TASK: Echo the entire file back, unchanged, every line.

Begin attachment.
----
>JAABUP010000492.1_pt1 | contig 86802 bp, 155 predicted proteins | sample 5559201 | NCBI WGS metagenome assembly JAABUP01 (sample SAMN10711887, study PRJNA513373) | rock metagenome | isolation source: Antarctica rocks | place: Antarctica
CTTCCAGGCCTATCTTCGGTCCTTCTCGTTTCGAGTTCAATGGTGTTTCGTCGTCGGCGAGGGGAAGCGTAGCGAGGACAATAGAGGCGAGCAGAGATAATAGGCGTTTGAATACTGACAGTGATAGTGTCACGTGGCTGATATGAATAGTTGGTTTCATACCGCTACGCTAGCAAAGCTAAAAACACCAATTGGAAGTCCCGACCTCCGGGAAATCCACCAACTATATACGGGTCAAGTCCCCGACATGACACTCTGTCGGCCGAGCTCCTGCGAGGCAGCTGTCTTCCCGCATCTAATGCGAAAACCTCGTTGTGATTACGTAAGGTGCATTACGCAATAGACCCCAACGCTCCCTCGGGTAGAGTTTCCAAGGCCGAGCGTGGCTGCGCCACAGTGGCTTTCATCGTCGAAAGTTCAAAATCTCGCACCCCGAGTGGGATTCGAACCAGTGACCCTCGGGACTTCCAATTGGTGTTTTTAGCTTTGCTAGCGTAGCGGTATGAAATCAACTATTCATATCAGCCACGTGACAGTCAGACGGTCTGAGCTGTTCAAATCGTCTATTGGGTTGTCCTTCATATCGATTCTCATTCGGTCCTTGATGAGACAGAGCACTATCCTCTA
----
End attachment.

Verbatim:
>JAABUP010000492.1_pt1 | contig 86802 bp, 155 predicted proteins | sample 5559201 | NCBI WGS metagenome assembly JAABUP01 (sample SAMN10711887, study PRJNA513373) | rock metagenome | isolation source: Antarctica rocks | place: Antarctica
CTTCCAGGCCTATCTTCGGTCCTTCTCGTTTCGAGTTCAATGGTGTTTCGTCGTCGGCGAGGGGAAGCGTAGCGAGGACAATAGAGGCGAGCAGAGATAATAGGCGTTTGAATACTGACAGTGATAGTGTCACGTGGCTGATATGAATAGTTGGTTTCATACCGCTACGCTAGCAAAGCTAAAAACACCAATTGGAAGTCCCGACCTCCGGGAAATCCACCAACTATATACGGGTCAAGTCCCCGACATGACACTCTGTCGGCCGAGCTCCTGCGAGGCAGCTGTCTTCCCGCATCTAATGCGAAAACCTCGTTGTGATTACGTAAGGTGCATTACGCAATAGACCCCAACGCTCCCTCGGGTAGAGTTTCCAAGGCCGAGCGTGGCTGCGCCACAGTGGCTTTCATCGTCGAAAGTTCAAAATCTCGCACCCCGAGTGGGATTCGAACCAGTGACCCTCGGGACTTCCAATTGGTGTTTTTAGCTTTGCTAGCGTAGCGGTATGAAATCAACTATTCATATCAGCCACGTGACAGTCAGACGGTCTGAGCTGTTCAAATCGTCTATTGGGTTGTCCTTCATATCGATTCTCATTCGGTCCTTGATGAGACAGAGCACTATCCTCTA